Trust sale disclosures and second opinions
Q: My brother-in-law recently passed away and his adult children are co-successor trustees. My husband and I are helping empty the house he has owned for 20 years to go up for sale. My brother-in-law kept a file on every repair or improvement to the property. Yesterday, one co-trustee stopped by and said, “Because we are successor trustees and never lived at this house, we don’t have to disclose anything,” and added, “It’s a trust sale.”
When we sold our house, we filled out two dozen pages of seller questionnaires. Our seller’s agent had also compiled documented improvements and repairs as a disclosure package accompaniment.
Should these co-trustees get a second opinion about trust sale disclosures? Shouldn’t the actual buyer of the property receive existing files on the property?
A: California real estate attorneys would agree with your assessment: ensure they get a second legal opinion and a seasoned real estate agent. The successor trustee selling a California property will use the California Association of Realtors (C.A.R.) Exempt Seller Disclosure (C.A.R. Form ESD, revised 6/21).
The C.A.R. Form ESD has the following limited questions for the successor trustee or probate administrator:
Are you (Seller) aware of any of the following? (Explain any “yes” answers below.)
1. Within the last three years, the death of an occupant of the property upon the property?
2. An order from a government health official identifying the property as being contaminated by methamphetamine. (If yes, attach a copy of the order.)
3. The release of an illegal controlled substance on or beneath the property.
4. Whether the property is located in or adjacent to an “industrial use” zone.
5. Whether the property is affected by a nuisance created by an “industrial use” zone.
6. Whether the property is located within one mile of a former federal or state ordnance location. (In general, an area once used for military training purposes that may contain potentially explosive munitions.)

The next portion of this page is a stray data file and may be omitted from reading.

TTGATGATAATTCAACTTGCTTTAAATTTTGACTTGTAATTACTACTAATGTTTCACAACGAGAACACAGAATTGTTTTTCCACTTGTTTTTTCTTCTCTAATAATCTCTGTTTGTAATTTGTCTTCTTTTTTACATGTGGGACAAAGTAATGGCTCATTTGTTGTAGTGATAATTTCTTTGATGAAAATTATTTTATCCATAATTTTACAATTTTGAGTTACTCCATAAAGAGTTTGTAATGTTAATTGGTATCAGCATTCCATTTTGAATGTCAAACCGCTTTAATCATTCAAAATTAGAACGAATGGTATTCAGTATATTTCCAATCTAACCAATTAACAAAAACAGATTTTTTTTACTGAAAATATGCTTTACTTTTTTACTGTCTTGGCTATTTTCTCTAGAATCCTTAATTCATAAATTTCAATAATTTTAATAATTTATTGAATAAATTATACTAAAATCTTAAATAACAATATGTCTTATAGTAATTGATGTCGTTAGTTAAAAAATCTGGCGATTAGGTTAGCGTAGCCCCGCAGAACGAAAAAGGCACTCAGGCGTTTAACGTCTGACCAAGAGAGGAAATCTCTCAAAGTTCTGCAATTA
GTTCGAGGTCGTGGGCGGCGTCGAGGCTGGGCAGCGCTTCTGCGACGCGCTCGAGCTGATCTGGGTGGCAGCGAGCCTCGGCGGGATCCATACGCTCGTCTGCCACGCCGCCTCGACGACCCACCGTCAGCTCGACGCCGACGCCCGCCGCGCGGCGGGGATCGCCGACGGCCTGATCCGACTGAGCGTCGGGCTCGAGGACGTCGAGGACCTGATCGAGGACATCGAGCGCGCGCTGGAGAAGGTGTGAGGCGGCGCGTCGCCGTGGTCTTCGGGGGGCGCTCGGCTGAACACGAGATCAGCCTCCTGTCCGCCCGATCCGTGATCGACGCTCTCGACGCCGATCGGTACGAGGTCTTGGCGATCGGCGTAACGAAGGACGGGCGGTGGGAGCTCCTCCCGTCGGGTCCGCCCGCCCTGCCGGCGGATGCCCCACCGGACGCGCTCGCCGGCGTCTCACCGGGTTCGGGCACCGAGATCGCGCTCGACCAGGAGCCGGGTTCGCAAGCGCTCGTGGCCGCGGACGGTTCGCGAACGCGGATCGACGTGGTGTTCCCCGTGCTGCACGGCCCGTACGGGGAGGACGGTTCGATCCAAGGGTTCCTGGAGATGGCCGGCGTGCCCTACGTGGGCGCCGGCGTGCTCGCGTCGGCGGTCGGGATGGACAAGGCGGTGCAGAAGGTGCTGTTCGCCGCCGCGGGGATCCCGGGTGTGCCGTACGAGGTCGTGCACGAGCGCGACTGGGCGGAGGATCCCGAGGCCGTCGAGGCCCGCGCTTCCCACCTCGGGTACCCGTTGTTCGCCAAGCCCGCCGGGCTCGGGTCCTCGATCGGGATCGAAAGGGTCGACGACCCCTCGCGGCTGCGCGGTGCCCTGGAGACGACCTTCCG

7. Whether the property is a condominium or located in a planned unit development or other common interest subdivision.
8. Insurance claims affecting the property the past five years.
9. Matters affecting the title of the property.
10. Any other material facts or defects affecting the property, or material documents in the seller’s possession affecting the property, not otherwise disclosed to the buyer. Explanation or see attached (documents).
The last question asks for additional information or documentation known to the successor trustee or probate administrator, which is an excellent risk management tool. Due to actual or imagined problems, homebuyers file most residential home sale dispute claims. Moreover, the buyer’s real estate agent must meet their fiduciary obligation in California, indicated as the “duty of learn the material facts that may affect the principal’s decision.” In other words, the buyer’s real estate agent must provide material facts to their principal, the homebuyer, before closing escrow. As a result, when the home seller assembles a complete presale disclosure package for prospective homebuyers, the risk of post-sale ligation is dramatically reduced, and transaction quality is greatly enhanced.
Do you have questions about home buying or selling? Full-service Realtor Pat Kapowich is a Certified Real Estate Brokerage Manager and career-long consumer protection advocate. He is based in his hometown of Sunnyvale, California. Office Landline: 408-245-7700; Broker# 00979413 [email protected] Broker# 00979413 www.SiliconValleyBroker.com